Blue Tattoo is the third album by the Estonian girl band Vanilla Ninja, and the last original Vanilla Ninja album released by Bros Records. Following the successful 2004 album Traces of Sadness, Blue Tattoo was the group's most successful album yet with the singles "Blue Tattoo" (from which the album gets its name), "I Know" and "Cool Vibes". "Cool Vibes" was also the 2005 Swiss Eurovision entry, increasing the album's popularity in Switzerland. In both Switzerland and Germany it peaked at #4 in the charts, with an Austrian chart high of #7. The album also topped the Estonian album chart.
In 1851 Olive Oatman was a thirteen-year-old pioneer traveling west toward Zion, with her Mormon family. Within a decade, she was a white Indian with a chin tattoo, caught between cultures. The Blue Tattoo tells the harrowing story of this forgotten heroine of frontier America. Orphaned when her family was brutally killed by Yavapai Indians, Oatman lived as a slave to her captors for a year before being traded to the Mohave, who tattooed her face and raised her as their own. She was fully assimilated and perfectly happy when, at nineteen, she was ransomed back to white society.
Fusion jazz-rock music in relatively fast tempo demonstrating great combination of sax and keyboard with dazzling drum work. But this album is different – it’s much more softer than Jaddoo. It’s a relaxing experience if you can enjoy a jazz fusion kind of music.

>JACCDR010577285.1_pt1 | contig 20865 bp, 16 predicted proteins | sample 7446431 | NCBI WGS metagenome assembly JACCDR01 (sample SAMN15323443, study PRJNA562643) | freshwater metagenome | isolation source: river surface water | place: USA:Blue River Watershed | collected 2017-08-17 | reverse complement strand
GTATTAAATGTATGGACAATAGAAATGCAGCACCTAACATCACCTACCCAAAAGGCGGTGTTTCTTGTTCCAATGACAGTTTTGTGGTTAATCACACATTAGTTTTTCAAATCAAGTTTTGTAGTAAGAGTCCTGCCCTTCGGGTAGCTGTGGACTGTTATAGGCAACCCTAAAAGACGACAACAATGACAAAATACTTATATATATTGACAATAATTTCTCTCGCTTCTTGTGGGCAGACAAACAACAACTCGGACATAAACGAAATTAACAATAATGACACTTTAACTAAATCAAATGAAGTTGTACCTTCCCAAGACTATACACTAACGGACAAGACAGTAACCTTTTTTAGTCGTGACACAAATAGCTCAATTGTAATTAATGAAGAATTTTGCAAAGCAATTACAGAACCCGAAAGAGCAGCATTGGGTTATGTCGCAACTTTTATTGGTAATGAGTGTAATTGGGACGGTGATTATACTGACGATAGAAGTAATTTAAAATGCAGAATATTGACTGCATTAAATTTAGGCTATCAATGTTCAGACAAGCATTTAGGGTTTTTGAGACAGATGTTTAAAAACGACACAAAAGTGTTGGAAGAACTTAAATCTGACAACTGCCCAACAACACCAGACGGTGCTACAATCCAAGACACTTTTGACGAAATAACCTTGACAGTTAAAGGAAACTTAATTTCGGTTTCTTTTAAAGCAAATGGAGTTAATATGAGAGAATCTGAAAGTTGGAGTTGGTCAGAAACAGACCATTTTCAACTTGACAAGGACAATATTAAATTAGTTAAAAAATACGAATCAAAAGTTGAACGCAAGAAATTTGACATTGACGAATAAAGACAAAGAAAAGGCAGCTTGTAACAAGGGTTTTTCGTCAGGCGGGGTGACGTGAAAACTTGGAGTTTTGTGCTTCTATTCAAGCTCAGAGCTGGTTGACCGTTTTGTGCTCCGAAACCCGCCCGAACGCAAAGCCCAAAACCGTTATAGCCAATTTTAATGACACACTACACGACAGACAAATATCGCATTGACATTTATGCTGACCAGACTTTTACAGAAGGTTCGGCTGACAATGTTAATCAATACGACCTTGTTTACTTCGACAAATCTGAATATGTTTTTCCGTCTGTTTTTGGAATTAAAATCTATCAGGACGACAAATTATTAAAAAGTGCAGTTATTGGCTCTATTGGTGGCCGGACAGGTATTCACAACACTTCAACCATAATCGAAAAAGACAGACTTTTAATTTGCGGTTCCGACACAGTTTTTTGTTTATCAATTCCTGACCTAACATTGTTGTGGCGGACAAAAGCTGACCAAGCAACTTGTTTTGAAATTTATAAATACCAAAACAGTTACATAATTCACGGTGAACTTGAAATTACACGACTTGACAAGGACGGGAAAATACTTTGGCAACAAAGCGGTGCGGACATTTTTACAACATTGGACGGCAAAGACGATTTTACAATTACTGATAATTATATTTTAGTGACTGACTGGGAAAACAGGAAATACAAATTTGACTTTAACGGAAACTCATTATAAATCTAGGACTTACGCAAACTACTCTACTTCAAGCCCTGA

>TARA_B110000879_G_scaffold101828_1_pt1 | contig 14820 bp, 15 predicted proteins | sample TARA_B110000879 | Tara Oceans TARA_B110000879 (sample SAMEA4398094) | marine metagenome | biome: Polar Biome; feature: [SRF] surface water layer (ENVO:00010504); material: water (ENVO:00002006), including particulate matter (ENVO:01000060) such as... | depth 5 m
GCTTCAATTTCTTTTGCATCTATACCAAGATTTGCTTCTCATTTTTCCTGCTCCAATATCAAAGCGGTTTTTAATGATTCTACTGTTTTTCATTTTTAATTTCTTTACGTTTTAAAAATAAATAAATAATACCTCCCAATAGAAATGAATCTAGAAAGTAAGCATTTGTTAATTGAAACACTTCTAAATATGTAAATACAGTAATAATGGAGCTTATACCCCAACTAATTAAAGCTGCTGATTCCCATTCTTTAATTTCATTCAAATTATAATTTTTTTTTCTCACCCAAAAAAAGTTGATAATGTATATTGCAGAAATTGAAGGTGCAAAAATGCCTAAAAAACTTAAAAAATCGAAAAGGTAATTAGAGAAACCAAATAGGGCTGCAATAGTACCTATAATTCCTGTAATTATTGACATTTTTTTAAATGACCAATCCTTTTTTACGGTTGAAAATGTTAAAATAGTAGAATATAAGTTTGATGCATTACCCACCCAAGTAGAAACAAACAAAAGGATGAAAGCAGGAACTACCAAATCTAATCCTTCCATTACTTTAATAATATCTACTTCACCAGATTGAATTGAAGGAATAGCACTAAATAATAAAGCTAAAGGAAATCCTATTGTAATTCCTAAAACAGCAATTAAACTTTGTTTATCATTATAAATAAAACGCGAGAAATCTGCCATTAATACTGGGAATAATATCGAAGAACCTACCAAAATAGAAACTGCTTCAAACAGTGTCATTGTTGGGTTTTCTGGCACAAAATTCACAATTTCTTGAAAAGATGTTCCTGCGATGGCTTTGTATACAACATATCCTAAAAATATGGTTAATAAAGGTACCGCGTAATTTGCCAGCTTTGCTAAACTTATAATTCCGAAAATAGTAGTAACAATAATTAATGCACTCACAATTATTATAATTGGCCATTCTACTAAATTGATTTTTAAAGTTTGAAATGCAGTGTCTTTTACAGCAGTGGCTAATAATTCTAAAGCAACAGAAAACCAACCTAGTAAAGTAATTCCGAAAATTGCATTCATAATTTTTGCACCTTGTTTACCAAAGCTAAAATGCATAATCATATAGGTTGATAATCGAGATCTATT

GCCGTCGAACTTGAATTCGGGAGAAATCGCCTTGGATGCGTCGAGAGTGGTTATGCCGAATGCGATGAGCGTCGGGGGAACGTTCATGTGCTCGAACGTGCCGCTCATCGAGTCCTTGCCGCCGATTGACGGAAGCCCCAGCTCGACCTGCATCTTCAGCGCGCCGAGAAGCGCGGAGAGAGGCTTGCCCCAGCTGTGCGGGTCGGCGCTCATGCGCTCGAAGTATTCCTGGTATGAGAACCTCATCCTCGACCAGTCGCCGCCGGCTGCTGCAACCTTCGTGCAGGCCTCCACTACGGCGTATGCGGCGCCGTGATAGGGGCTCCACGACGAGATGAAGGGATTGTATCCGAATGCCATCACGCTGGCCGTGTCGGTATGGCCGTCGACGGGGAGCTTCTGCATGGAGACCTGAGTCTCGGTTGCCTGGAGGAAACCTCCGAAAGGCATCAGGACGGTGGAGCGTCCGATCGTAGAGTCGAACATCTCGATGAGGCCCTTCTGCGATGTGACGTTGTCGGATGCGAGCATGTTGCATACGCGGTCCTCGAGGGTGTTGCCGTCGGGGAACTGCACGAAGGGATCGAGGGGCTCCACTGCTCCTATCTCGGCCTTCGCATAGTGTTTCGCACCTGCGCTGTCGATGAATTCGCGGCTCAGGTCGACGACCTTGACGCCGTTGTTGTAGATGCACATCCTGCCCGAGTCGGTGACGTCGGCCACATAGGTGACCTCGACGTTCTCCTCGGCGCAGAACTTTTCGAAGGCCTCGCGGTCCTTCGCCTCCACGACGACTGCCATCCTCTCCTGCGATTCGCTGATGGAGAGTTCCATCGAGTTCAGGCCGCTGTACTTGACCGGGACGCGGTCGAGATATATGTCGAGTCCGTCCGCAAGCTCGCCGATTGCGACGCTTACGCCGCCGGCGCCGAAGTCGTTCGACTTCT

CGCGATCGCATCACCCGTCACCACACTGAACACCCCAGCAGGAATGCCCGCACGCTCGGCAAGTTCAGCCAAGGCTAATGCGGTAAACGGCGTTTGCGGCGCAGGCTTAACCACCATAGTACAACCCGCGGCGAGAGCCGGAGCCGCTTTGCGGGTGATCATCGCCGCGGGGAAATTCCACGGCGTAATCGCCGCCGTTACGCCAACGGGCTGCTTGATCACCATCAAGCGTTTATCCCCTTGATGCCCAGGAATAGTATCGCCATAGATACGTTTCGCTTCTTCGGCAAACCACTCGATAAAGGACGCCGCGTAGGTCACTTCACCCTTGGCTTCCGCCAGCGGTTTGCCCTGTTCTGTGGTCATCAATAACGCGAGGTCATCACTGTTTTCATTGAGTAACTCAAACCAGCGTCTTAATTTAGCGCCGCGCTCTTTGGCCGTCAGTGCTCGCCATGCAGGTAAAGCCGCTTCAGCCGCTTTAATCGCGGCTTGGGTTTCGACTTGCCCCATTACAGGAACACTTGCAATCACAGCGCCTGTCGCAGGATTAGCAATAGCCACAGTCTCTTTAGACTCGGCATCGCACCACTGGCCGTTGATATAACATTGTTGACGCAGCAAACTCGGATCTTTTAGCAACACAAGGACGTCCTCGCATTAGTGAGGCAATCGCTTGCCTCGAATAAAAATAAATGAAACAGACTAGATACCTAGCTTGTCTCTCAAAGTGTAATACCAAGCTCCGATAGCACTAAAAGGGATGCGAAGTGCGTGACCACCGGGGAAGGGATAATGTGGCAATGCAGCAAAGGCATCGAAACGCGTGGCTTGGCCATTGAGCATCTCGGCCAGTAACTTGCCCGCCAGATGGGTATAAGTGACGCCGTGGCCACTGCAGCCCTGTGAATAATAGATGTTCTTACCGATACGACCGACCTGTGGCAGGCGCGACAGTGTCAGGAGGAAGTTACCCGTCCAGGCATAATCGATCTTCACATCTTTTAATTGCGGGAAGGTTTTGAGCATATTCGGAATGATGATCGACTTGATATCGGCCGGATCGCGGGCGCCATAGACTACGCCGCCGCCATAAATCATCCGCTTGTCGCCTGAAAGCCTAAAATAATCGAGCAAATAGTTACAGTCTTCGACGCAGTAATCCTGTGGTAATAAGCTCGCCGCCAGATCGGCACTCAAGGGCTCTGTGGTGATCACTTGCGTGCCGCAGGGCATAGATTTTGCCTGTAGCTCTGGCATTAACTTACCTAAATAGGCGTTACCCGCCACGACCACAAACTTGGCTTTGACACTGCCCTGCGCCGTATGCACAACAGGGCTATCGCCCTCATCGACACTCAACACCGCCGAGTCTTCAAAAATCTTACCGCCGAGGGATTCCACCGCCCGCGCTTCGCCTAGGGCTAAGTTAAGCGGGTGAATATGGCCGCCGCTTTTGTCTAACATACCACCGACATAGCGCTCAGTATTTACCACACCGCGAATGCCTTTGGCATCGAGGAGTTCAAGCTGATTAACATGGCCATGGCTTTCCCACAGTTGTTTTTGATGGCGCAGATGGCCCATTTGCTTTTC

As a bridge leading to a new uncharted continent, Erik Wollo’s Blue Radiance transports the listener along innovative, shimmering and sonorous musical pathways. The nineteenth solo album from this renowned Norwegian ambient/electronic artist continues to develop and refine his masterfully crafted soundworld into an intensely detailed fusion of elegant compositions and deep atmospherics…
The danger for modern blues performers is turning into a parody of what you're allegedly celebrating or honoring. Vocalist Angela Strehli avoids that trap by simply being herself; her honesty and individuality make her cover of Major Lance's "Um, Um, Um, Um, Um" a legitimate treatment. Strehli's tough-talking personae was tailor-made for such songs as "Two Bit Texas Town" and "Go On," while she managed to register pain without pathos on "Can't Stop These Teardrops" and "I'm Just Your Fool." Only on Elmore James "The Sun Is Shining" did she falter, more because Albert King has established a credible alternate vision of that number. But she makes up for that with the remarkable closing tune "Going to That City." While she doesn't eclipse Sister O.M. Terrell's transcendent original, she comes as close as anyone possibly could to providing a treatment that's just as valid.
“I had been a fan of Chain since day one and regular guitarist Phil Manning was ill so Matt Taylor gave me a call, I had just left Rose Tattoo and was a little undecided about it at first, but once we started the first tour I loved the opportunity to play Blues, although it took a while to play a more subdued style after years of heavy rock. Phil Manning decided not to return to the band so Matt asked me to sign up permanently well at least for the next 4 years!” Albums recorded during this period include ”Australian Rhythm and Blues” and ”Blue Metal”. –John Meyer